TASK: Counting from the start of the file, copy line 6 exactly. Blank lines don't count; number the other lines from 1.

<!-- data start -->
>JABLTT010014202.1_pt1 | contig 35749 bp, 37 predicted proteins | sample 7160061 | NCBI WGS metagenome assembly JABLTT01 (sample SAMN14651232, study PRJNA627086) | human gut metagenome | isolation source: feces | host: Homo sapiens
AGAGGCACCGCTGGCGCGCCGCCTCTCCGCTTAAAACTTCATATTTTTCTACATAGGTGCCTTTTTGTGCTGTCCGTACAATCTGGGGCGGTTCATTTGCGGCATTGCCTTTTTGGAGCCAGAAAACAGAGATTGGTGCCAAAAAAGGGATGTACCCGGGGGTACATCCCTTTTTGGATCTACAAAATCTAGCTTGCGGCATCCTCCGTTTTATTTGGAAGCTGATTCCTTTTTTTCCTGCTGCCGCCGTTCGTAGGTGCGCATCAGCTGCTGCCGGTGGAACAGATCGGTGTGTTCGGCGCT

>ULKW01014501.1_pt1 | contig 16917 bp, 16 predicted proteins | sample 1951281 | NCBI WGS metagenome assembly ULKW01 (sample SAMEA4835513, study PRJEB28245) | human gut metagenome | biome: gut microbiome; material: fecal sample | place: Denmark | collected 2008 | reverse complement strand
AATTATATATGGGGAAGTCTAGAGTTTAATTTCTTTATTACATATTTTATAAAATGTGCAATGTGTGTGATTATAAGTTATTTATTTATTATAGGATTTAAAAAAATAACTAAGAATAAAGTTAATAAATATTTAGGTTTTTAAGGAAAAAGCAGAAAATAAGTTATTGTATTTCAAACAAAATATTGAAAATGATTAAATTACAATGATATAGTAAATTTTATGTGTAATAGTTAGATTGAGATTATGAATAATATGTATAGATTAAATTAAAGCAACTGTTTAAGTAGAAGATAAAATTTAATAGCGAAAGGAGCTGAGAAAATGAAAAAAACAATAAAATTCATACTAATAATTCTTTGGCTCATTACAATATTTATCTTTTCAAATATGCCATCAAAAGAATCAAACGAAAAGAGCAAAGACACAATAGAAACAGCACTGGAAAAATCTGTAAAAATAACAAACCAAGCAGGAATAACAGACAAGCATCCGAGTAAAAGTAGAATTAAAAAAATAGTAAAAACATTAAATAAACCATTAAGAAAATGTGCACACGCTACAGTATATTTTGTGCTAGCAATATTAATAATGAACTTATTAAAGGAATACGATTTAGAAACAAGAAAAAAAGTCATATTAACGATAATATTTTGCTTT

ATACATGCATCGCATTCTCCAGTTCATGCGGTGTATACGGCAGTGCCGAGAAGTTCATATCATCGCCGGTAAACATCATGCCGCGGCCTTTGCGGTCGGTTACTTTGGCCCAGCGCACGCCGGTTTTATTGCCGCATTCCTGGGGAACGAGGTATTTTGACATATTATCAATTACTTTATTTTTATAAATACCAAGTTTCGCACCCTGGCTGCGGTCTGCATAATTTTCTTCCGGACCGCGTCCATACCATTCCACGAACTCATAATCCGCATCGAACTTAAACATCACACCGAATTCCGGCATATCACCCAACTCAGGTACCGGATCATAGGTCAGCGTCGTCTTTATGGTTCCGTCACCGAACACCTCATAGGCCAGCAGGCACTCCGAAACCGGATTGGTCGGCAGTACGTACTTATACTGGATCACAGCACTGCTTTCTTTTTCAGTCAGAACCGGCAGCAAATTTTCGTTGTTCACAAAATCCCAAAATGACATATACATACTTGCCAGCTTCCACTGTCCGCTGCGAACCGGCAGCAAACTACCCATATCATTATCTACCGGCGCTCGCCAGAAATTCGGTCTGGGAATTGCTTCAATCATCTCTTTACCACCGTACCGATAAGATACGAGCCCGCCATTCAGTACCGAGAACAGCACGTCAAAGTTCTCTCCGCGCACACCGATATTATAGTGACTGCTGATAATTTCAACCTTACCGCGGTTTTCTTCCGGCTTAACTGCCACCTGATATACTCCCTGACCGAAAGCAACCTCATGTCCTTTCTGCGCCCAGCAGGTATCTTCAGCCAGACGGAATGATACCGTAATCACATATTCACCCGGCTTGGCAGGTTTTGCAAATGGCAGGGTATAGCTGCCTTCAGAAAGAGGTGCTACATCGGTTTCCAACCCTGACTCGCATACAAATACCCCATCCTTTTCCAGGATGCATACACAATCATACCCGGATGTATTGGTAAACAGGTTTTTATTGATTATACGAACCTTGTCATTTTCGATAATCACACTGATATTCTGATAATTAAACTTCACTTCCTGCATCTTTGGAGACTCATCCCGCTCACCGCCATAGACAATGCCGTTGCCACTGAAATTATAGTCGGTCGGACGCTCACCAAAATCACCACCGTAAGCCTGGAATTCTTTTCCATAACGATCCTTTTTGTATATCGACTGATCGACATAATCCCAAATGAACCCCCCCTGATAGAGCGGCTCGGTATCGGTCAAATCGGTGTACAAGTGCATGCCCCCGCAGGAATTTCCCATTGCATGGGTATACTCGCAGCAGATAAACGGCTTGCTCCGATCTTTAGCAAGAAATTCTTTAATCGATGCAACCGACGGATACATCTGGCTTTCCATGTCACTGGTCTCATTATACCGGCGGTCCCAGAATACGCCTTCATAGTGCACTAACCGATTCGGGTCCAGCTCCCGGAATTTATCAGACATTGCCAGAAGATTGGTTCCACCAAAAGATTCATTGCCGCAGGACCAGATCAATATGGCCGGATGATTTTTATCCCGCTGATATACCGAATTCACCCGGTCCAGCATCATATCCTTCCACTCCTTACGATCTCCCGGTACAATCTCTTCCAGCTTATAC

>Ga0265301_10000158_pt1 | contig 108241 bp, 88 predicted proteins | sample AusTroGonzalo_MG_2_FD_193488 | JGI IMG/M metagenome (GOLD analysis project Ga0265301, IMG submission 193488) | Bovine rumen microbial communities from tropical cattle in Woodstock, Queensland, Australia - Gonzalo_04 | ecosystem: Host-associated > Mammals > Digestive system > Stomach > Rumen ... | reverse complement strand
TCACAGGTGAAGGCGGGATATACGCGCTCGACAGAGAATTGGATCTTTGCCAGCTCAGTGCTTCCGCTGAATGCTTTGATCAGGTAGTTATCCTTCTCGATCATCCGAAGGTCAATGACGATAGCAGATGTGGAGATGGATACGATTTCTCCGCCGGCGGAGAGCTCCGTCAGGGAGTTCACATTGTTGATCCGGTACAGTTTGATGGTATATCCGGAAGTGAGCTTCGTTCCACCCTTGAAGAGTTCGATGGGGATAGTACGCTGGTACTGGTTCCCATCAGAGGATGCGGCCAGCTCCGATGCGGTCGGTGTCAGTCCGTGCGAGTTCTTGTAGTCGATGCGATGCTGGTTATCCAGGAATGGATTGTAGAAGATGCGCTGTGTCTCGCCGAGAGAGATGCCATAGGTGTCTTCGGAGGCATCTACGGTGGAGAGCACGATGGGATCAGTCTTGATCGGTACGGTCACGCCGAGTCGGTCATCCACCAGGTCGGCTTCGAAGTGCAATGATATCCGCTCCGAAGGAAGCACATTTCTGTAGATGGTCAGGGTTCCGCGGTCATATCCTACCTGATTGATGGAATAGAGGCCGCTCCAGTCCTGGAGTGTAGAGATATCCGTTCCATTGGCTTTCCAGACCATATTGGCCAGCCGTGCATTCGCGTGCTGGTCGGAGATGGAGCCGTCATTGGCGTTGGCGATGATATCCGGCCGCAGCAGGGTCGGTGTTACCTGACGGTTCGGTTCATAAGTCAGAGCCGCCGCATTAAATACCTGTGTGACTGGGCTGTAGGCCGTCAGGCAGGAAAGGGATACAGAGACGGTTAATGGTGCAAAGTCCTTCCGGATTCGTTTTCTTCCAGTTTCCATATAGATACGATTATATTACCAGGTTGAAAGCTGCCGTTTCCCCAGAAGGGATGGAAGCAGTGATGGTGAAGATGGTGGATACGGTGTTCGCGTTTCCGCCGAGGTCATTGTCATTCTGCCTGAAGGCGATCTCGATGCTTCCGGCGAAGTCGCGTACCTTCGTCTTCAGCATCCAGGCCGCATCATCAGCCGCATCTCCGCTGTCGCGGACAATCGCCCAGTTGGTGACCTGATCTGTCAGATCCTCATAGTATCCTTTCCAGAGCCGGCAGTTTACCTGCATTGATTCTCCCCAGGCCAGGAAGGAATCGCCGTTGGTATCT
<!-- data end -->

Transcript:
>Ga0265301_10000158_pt1 | contig 108241 bp, 88 predicted proteins | sample AusTroGonzalo_MG_2_FD_193488 | JGI IMG/M metagenome (GOLD analysis project Ga0265301, IMG submission 193488) | Bovine rumen microbial communities from tropical cattle in Woodstock, Queensland, Australia - Gonzalo_04 | ecosystem: Host-associated > Mammals > Digestive system > Stomach > Rumen ... | reverse complement strand